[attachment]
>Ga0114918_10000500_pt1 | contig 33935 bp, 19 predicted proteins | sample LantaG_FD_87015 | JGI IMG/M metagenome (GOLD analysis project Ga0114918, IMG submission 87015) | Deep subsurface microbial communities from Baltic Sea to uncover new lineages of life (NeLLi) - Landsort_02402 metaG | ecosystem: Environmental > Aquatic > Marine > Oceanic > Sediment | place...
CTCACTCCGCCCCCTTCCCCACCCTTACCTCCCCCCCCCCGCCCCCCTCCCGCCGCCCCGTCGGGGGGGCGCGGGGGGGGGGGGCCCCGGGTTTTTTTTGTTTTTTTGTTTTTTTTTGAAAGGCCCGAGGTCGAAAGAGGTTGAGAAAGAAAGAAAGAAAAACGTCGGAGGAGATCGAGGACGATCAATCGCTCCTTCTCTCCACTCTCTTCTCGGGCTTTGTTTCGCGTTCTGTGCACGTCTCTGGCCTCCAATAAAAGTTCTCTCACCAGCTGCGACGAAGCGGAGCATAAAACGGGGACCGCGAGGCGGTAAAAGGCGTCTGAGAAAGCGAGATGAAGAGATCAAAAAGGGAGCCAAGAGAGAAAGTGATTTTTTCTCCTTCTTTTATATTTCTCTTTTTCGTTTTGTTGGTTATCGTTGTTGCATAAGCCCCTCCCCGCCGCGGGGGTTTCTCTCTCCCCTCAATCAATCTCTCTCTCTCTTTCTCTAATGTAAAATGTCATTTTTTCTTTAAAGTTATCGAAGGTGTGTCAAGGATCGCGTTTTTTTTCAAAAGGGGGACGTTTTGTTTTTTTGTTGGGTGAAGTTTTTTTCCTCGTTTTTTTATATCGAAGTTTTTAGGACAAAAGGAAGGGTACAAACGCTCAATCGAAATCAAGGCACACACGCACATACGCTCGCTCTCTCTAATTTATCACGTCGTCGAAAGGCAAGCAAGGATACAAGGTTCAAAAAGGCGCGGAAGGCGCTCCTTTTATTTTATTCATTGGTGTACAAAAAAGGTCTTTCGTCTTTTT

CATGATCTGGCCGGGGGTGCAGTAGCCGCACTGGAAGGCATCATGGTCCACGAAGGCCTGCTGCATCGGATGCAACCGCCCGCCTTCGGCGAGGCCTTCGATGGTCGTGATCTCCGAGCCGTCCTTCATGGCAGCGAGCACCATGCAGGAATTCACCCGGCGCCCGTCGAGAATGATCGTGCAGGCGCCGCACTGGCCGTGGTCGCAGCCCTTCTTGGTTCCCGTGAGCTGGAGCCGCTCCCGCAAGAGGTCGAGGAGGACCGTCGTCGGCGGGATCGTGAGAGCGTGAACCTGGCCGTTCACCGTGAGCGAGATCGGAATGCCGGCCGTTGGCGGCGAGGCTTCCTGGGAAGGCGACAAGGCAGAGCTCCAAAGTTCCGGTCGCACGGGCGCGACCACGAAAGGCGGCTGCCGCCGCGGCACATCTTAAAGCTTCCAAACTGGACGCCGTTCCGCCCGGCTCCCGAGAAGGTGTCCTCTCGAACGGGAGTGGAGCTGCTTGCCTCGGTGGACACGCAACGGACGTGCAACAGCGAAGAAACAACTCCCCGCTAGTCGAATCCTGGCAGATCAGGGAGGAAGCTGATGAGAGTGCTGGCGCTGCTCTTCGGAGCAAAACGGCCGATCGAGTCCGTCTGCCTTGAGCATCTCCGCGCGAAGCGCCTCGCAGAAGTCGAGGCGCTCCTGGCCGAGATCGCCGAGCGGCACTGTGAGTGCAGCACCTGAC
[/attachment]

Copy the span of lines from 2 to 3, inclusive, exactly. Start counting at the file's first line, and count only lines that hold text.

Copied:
CTCACTCCGCCCCCTTCCCCACCCTTACCTCCCCCCCCCCGCCCCCCTCCCGCCGCCCCGTCGGGGGGGCGCGGGGGGGGGGGGCCCCGGGTTTTTTTTGTTTTTTTGTTTTTTTTTGAAAGGCCCGAGGTCGAAAGAGGTTGAGAAAGAAAGAAAGAAAAACGTCGGAGGAGATCGAGGACGATCAATCGCTCCTTCTCTCCACTCTCTTCTCGGGCTTTGTTTCGCGTTCTGTGCACGTCTCTGGCCTCCAATAAAAGTTCTCTCACCAGCTGCGACGAAGCGGAGCATAAAACGGGGACCGCGAGGCGGTAAAAGGCGTCTGAGAAAGCGAGATGAAGAGATCAAAAAGGGAGCCAAGAGAGAAAGTGATTTTTTCTCCTTCTTTTATATTTCTCTTTTTCGTTTTGTTGGTTATCGTTGTTGCATAAGCCCCTCCCCGCCGCGGGGGTTTCTCTCTCCCCTCAATCAATCTCTCTCTCTCTTTCTCTAATGTAAAATGTCATTTTTTCTTTAAAGTTATCGAAGGTGTGTCAAGGATCGCGTTTTTTTTCAAAAGGGGGACGTTTTGTTTTTTTGTTGGGTGAAGTTTTTTTCCTCGTTTTTTTATATCGAAGTTTTTAGGACAAAAGGAAGGGTACAAACGCTCAATCGAAATCAAGGCACACACGCACATACGCTCGCTCTCTCTAATTTATCACGTCGTCGAAAGGCAAGCAAGGATACAAGGTTCAAAAAGGCGCGGAAGGCGCTCCTTTTATTTTATTCATTGGTGTACAAAAAAGGTCTTTCGTCTTTTT

CATGATCTGGCCGGGGGTGCAGTAGCCGCACTGGAAGGCATCATGGTCCACGAAGGCCTGCTGCATCGGATGCAACCGCCCGCCTTCGGCGAGGCCTTCGATGGTCGTGATCTCCGAGCCGTCCTTCATGGCAGCGAGCACCATGCAGGAATTCACCCGGCGCCCGTCGAGAATGATCGTGCAGGCGCCGCACTGGCCGTGGTCGCAGCCCTTCTTGGTTCCCGTGAGCTGGAGCCGCTCCCGCAAGAGGTCGAGGAGGACCGTCGTCGGCGGGATCGTGAGAGCGTGAACCTGGCCGTTCACCGTGAGCGAGATCGGAATGCCGGCCGTTGGCGGCGAGGCTTCCTGGGAAGGCGACAAGGCAGAGCTCCAAAGTTCCGGTCGCACGGGCGCGACCACGAAAGGCGGCTGCCGCCGCGGCACATCTTAAAGCTTCCAAACTGGACGCCGTTCCGCCCGGCTCCCGAGAAGGTGTCCTCTCGAACGGGAGTGGAGCTGCTTGCCTCGGTGGACACGCAACGGACGTGCAACAGCGAAGAAACAACTCCCCGCTAGTCGAATCCTGGCAGATCAGGGAGGAAGCTGATGAGAGTGCTGGCGCTGCTCTTCGGAGCAAAACGGCCGATCGAGTCCGTCTGCCTTGAGCATCTCCGCGCGAAGCGCCTCGCAGAAGTCGAGGCGCTCCTGGCCGAGATCGCCGAGCGGCACTGTGAGTGCAGCACCTGAC